* Another natural experiment has happened in Kansas, with even more striking results. See: https://www.wibwnewsnow.com/kdhe-kansas-experiment-shows-masks-work/

Post script August 12, 2020:  the Lancaster per capita case rate had fallen further to 36.6% of that of Douglas County on the last day of the Rickett's experiment, before Omaha put in its own mask requirement. 

Who Sponsors NU Football?

August, 2020

Lincoln – With the announcement of a University of Nebraska football schedule this fall, questions need to be asked.  If games are televised, who will be the sponsors?  And why does this matter?

I'm surely not the only person who likes to watch the games but grimaces through the commercials.  The ads are sometimes so bad I think it would be better not to watch at all, and certainly it should be beneath NU to accept money from inexcusable exploitation of unwary viewers.

In 2010, Nebraska played the University of Washington in the "Bridgepoint Education Holiday Bowl."  This immediately raised eyebrows.  Bridgepoint Education, a for-profit company that operated Ashford University, among others, was under investigation for fraud that year, a fact widely known.  Its recruiting methods included the typical boiler-room call centers that contacted potential students incessantly with high pressure tactics.

The PBS program Frontline exposed Ashford tactics: “Create a sense or urgency … Push their hot button … Don’t let students off the phone .. Dial, dial, dial.”

Bridgepoint Education put thousands of students into debt before they dropped out, their lives ruined financially.  

Yet all during the 2010 bowl game, commercials ran over and over touting this institution alongside the names of Nebraska and Washington, in an attempt to associate legitimate universities with a dubious one.  There was no avoiding it, as the announcers continually repeated the name "Bridgepoint Education Holiday Bowl" and promoted Ashford University.  NU lost the game but got a $2,130,000 payout.  To my mind, that money is tainted.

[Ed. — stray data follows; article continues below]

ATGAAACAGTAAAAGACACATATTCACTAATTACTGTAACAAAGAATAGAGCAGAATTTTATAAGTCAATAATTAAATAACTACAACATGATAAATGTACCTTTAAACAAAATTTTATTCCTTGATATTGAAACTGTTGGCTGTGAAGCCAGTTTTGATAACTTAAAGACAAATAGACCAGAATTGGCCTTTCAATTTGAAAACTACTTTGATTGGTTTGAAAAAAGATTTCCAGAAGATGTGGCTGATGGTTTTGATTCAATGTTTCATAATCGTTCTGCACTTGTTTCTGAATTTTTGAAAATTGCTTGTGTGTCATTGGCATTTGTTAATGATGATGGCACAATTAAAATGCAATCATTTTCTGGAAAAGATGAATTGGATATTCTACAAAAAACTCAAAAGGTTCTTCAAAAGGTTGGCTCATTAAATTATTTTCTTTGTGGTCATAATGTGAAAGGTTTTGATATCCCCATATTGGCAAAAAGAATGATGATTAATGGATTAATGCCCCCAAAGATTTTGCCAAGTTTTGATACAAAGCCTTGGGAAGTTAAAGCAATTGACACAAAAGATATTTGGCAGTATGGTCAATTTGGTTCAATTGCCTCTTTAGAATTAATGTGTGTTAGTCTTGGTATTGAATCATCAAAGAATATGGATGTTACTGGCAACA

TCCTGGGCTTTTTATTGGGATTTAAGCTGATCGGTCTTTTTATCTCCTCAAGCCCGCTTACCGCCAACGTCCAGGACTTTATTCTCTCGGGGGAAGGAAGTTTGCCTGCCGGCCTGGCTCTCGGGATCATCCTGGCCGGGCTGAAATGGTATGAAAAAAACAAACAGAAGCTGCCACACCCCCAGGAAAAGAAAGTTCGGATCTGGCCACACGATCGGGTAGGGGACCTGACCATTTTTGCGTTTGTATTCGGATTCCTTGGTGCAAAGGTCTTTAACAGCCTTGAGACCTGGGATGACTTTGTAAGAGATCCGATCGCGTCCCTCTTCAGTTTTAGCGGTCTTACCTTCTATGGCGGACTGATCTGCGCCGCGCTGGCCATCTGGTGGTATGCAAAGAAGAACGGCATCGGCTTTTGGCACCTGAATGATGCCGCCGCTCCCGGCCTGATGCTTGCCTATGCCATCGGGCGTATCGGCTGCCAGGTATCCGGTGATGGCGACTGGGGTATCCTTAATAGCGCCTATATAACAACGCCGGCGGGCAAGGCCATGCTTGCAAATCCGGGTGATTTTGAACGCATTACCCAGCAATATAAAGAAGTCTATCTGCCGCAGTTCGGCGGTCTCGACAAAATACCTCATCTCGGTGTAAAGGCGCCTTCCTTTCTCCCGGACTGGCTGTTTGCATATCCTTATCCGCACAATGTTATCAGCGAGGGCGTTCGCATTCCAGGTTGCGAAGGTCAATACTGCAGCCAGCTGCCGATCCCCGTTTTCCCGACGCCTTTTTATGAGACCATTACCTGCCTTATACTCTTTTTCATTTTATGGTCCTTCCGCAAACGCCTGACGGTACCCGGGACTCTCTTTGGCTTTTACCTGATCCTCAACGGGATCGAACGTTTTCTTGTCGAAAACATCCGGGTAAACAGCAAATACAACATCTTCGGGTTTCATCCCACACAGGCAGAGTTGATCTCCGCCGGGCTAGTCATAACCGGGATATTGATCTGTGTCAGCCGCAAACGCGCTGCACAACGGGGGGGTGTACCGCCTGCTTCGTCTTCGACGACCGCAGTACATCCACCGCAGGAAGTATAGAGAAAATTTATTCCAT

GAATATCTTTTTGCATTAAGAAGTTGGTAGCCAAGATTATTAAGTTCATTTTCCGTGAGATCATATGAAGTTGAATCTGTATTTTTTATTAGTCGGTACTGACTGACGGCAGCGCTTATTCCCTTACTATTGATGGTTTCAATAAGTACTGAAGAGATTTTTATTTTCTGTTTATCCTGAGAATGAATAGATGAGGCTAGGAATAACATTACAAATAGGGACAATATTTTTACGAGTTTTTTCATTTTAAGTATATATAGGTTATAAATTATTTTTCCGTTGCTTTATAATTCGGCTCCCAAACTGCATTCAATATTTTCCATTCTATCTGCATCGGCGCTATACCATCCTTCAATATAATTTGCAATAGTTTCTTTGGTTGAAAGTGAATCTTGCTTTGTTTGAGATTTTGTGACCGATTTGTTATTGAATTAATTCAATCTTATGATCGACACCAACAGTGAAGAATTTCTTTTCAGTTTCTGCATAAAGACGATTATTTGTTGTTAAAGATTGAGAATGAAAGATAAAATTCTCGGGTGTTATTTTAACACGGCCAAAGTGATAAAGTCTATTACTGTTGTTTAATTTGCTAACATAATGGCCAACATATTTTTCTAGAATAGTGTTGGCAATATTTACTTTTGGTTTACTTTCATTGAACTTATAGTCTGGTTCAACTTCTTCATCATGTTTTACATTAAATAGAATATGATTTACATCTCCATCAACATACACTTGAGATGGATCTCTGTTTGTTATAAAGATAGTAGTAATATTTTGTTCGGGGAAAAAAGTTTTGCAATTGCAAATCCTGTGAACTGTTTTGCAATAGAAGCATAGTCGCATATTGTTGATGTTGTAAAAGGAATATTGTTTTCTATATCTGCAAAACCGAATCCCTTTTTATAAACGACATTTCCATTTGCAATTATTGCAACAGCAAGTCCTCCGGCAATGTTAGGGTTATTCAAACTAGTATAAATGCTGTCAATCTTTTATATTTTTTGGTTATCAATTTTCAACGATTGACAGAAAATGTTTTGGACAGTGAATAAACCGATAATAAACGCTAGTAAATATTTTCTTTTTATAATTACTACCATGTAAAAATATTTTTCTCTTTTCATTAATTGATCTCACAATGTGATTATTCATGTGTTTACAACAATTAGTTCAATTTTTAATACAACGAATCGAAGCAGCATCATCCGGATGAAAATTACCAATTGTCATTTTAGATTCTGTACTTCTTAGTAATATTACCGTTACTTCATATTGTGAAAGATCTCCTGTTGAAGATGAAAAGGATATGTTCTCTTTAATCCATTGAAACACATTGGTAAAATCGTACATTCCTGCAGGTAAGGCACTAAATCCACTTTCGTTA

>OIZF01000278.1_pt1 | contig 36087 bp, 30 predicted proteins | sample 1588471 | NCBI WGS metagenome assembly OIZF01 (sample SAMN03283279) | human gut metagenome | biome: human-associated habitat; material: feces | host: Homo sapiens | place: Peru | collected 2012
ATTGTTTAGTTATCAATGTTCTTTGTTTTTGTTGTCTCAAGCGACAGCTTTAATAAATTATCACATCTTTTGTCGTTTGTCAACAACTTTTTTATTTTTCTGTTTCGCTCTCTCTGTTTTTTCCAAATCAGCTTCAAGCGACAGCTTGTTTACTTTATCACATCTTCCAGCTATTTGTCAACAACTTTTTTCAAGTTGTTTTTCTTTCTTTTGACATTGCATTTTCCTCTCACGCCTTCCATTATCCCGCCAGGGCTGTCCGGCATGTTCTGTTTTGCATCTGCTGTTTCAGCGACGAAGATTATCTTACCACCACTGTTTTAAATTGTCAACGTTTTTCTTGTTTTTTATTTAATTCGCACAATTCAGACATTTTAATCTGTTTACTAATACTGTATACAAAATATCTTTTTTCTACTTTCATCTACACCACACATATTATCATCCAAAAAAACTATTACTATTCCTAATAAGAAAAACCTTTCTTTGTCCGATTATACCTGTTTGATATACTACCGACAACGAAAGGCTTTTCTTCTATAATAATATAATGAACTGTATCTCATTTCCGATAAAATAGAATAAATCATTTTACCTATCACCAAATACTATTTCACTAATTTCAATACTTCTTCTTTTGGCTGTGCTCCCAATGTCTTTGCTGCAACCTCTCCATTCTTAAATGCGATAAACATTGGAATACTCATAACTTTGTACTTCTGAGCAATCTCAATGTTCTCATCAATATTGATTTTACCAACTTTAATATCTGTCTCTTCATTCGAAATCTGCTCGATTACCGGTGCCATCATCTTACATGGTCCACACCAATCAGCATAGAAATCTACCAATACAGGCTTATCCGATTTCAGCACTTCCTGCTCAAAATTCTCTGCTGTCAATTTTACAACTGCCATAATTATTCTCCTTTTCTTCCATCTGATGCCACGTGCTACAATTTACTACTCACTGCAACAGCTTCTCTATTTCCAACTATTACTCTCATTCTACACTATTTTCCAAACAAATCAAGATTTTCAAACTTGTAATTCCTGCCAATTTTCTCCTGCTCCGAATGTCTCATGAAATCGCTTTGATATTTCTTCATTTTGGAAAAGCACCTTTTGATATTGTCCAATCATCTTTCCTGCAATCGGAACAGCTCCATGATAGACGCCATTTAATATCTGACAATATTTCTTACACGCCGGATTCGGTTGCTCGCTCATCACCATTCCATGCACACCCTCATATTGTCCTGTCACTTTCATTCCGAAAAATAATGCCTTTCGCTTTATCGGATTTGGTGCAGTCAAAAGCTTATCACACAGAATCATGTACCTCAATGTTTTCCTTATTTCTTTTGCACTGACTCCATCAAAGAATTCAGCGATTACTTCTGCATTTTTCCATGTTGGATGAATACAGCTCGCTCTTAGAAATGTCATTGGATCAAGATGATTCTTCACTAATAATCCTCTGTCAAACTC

The NU Regents should never have agreed to such a notorious sponsorship.

In 2016, two of us watched NU play in a televised game shortly before the November elections.  We were astonished to see a political commercial imply that the Democratic candidate was a murderer and traitor.  It was malevolent stuff, running three times in the midst of the game during time-outs.  The idea of the commercial placement was obviously to create a sense that the allegation must be true, or else NU would not allow its close juxtaposition with Nebraska football, and the implicit endorsement of the content of the commercial.  

The NU Regents should never have allowed their most visible sports program to have partisan political sponsorship, implicitly or explicitly.  There is always an option not to sign on the dotted line unless NU has the ability to protect its reputation.  

Now it is 2020 and the student loan mess, driven in part by unscrupulous for-profit colleges, has burgeoned.  The coronavirus pandemic, abetted by a failure of presidential leadership, has nearly killed off the football season (and it may yet).  

Those commercial sponsorships of NU football didn't look good at the time, and they decidedly aren't looking any better in retrospect.  They were shameful then, and they are appalling now, given what has happened since.  As a Nebraska citizen and taxpayer (and two-time NU graduate), I expect more of the NU Regents, to defend the university as a center of scholarship and integrity, and to take action so that these missteps are never repeated.